Social networking increases risk of teen drug abuse: study

WASHINGTON Wed Aug 24, 2011 4:22pm EDT

A Twitter page is displayed on a laptop computer in Los Angeles October 13, 2009. REUTERS/Mario Anzuoni

A Twitter page is displayed on a laptop computer in Los Angeles October 13, 2009.

Credit: Reuters/Mario Anzuoni

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WASHINGTON (Reuters) - Time spent social networking increases the risk of teens smoking, drinking and using drugs, according to a national survey of American attitudes on substance abuse released on Wednesday.

On a typical day, 70 percent of teens ages 12 to 17 -- 17 million teenagers -- spend from a minute to hours on Facebook, Myspace and other social networking sites, according to The National Center on Addiction and Substance Abuse (CASA) at Columbia University.

But for this same age bracket, social-network-savvy teens are five times more likely to use tobacco; three times more likely to use alcohol; and twice as likely to use marijuana than teens who do not spend any of their day on social networking sites.

"The results are profoundly troubling ... the anything goes, free-for-all world of Internet expression, suggestive television programing and what-the-hell attitudes put teens at sharply increased risk of substance abuse," CASA Founder and Chairman Joseph Califano Jr said in a statement.

Knowledge Networks surveyed 1,037 teens ages 12 to 17 and 528 parents of these teens over the Internet. QEV Analytics, Ltd. conducted the annual telephone survey of 1,006 teens 12 to 17, asking questions CASA has used to track trends.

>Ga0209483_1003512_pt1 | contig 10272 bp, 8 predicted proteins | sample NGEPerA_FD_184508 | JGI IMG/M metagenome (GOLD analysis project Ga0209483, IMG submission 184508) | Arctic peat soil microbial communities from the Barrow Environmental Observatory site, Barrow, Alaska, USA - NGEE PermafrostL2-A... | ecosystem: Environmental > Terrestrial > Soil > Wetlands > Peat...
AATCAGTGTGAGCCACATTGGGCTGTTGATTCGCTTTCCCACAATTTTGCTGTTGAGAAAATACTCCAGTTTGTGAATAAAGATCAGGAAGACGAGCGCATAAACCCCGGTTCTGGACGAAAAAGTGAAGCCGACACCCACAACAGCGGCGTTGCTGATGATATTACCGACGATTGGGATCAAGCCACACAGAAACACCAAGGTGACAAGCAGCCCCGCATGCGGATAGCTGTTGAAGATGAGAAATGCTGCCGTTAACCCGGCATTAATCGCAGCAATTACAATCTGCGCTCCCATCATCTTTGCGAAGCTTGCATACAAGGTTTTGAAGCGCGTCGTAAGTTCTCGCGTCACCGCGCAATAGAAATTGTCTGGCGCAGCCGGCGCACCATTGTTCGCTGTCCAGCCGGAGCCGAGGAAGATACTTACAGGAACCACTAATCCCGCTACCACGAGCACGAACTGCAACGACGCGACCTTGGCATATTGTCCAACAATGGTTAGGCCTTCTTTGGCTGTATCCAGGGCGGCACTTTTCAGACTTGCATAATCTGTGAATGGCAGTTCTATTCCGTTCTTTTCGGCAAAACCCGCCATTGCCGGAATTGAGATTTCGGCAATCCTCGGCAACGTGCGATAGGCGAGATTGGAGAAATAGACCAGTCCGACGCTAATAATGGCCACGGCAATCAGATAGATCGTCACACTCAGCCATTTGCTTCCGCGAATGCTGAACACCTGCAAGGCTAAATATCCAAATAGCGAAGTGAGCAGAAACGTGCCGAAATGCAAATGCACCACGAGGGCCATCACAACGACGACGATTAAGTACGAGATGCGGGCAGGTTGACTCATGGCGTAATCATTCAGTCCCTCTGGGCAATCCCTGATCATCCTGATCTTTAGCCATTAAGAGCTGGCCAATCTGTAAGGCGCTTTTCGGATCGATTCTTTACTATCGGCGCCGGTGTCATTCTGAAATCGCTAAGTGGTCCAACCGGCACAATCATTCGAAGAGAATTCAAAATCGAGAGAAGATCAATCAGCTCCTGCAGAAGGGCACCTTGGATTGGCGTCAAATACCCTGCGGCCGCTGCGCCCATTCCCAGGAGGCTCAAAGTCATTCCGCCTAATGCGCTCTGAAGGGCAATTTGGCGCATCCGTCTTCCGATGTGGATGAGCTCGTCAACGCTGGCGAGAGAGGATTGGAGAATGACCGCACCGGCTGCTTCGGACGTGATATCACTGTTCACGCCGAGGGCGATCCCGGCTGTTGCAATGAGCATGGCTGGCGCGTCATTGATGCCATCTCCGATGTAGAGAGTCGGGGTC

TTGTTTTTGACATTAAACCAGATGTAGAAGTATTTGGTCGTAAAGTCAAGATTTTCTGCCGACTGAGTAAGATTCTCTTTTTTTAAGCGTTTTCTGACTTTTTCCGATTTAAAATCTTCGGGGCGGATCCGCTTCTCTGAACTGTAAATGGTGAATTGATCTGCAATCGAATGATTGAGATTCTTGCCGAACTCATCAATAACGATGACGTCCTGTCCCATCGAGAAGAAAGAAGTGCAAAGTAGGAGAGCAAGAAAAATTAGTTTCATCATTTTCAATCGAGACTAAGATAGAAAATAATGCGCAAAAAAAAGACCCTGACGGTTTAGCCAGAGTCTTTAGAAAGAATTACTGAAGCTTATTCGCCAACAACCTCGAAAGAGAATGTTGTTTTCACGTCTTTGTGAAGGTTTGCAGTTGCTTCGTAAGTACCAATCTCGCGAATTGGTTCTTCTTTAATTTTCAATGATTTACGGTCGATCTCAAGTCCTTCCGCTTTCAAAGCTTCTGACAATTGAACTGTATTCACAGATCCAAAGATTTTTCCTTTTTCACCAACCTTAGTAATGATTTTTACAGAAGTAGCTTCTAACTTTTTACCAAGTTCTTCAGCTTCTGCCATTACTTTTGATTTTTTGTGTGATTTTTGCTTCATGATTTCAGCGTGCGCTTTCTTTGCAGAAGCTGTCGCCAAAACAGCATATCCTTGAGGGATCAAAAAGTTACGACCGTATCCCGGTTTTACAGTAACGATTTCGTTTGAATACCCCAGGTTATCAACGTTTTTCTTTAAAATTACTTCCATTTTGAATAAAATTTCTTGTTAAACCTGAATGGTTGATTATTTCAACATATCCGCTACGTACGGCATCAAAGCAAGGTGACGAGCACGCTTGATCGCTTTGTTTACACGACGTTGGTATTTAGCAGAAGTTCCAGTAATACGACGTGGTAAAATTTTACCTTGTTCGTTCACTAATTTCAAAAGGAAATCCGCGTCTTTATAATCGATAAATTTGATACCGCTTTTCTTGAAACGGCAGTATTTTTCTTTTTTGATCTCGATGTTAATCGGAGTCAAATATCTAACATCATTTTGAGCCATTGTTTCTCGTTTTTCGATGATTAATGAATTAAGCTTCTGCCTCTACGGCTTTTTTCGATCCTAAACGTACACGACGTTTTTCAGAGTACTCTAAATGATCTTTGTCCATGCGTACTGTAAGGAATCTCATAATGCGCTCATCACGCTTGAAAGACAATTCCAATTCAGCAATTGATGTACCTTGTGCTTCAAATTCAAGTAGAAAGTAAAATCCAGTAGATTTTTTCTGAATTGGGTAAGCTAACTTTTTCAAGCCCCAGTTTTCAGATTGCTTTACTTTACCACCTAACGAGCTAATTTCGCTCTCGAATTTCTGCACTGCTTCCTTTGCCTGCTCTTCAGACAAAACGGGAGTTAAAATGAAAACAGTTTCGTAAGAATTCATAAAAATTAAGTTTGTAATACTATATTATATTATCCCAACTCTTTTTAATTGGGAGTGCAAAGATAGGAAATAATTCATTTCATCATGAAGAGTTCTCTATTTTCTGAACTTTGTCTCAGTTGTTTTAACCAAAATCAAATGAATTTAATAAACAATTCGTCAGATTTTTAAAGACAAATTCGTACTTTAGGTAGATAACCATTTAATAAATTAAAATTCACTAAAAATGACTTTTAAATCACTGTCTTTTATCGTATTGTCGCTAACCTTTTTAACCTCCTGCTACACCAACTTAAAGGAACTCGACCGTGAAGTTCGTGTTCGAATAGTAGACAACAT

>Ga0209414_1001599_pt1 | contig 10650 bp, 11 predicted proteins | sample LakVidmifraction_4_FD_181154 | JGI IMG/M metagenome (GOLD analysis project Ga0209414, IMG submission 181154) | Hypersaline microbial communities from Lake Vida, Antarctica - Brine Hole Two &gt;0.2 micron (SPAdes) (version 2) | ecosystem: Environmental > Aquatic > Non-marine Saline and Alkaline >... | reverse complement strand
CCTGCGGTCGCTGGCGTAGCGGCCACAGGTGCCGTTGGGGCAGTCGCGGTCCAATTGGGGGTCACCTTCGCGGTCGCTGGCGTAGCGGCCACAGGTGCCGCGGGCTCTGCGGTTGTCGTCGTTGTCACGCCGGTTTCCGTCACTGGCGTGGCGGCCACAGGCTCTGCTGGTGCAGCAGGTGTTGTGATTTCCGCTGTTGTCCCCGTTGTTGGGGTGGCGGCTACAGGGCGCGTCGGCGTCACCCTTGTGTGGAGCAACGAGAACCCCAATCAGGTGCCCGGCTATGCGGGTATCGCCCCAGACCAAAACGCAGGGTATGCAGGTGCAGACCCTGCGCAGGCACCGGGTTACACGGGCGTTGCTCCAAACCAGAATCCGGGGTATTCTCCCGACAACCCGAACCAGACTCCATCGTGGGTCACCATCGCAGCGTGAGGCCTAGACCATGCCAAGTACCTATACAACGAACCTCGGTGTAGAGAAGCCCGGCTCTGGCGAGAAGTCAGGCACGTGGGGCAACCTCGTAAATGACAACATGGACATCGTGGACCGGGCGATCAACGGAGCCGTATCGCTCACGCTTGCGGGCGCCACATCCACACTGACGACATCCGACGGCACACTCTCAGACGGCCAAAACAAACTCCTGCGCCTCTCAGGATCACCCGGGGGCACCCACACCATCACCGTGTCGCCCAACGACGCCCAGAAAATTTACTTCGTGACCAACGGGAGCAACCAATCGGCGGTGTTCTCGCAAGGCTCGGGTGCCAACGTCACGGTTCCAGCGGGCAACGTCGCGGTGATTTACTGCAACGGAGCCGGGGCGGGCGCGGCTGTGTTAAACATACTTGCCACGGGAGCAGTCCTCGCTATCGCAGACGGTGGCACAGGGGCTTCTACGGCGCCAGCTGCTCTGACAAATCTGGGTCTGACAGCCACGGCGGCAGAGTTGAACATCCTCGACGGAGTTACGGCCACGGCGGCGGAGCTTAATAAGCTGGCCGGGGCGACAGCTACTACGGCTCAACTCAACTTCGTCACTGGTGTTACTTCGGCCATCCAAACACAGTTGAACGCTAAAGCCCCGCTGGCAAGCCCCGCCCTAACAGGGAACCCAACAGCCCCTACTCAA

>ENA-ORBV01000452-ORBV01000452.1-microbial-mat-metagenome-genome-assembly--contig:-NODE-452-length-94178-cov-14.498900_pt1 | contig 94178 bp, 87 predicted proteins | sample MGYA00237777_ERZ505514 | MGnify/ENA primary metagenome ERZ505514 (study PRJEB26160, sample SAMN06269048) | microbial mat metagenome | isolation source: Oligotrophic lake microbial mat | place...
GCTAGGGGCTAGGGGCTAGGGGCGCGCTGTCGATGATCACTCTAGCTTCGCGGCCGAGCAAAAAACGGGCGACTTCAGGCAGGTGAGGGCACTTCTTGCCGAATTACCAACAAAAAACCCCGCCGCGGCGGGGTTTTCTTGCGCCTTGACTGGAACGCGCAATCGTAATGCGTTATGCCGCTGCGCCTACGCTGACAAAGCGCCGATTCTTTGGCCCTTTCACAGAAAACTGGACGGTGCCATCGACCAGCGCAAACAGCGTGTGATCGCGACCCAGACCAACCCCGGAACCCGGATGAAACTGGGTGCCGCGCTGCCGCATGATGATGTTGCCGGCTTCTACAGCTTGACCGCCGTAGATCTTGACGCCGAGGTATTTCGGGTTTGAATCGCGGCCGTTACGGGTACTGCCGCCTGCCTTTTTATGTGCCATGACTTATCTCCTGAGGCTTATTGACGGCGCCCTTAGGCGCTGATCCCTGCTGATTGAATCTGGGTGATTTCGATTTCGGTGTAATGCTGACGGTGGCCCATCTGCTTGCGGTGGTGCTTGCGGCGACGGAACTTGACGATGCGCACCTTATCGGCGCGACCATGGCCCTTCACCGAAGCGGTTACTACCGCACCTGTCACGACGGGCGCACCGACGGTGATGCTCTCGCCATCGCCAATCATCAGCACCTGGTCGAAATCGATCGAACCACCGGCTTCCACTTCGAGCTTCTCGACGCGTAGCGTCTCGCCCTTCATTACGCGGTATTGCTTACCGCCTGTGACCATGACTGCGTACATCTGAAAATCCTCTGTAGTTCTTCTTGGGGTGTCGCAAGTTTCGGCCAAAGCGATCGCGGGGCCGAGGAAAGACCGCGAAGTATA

Results revealed that half of teens who spend any time social networking in a given day have seen pictures of kids "drunk, passed out, or using drugs on these sites."

But even beyond the daily teen social networkers, 14 percent of teens who reported spending no time on such sites in a given day said they have seen pictures of drunk, passed out, or drug-using kids on the sites.

Teens who had seen such pictures were four times likelier to be able to get marijuana, three times likelier to be able to get prescription drugs without a prescription, and twice as likely to be able to get alcohol in a day at most.

Teens who had seen such pictures were also more than twice as likely to think they would try drugs in the future, and much more likely to have friends who used illegal drugs.

"Especially troubling-- and alarming-- are that almost half of the teens who have seen pictures ... first saw such pictures when they were 13 years of age or younger," the report said. "These facts alone should strike Facebook fear into the hearts of parents of young children."

But the surveys, which also questioned adults, found that nine of 10 parents do not think teens spending time social networking are any more likely to drink or use drugs.

Only 64 percent of parents said they monitor their child's social networking page.

The authors of the report called for parents -- still the greatest influence on a teen's decision whether to smoke, drink, or use drugs -- to present a consistent and unified front against substance abuse.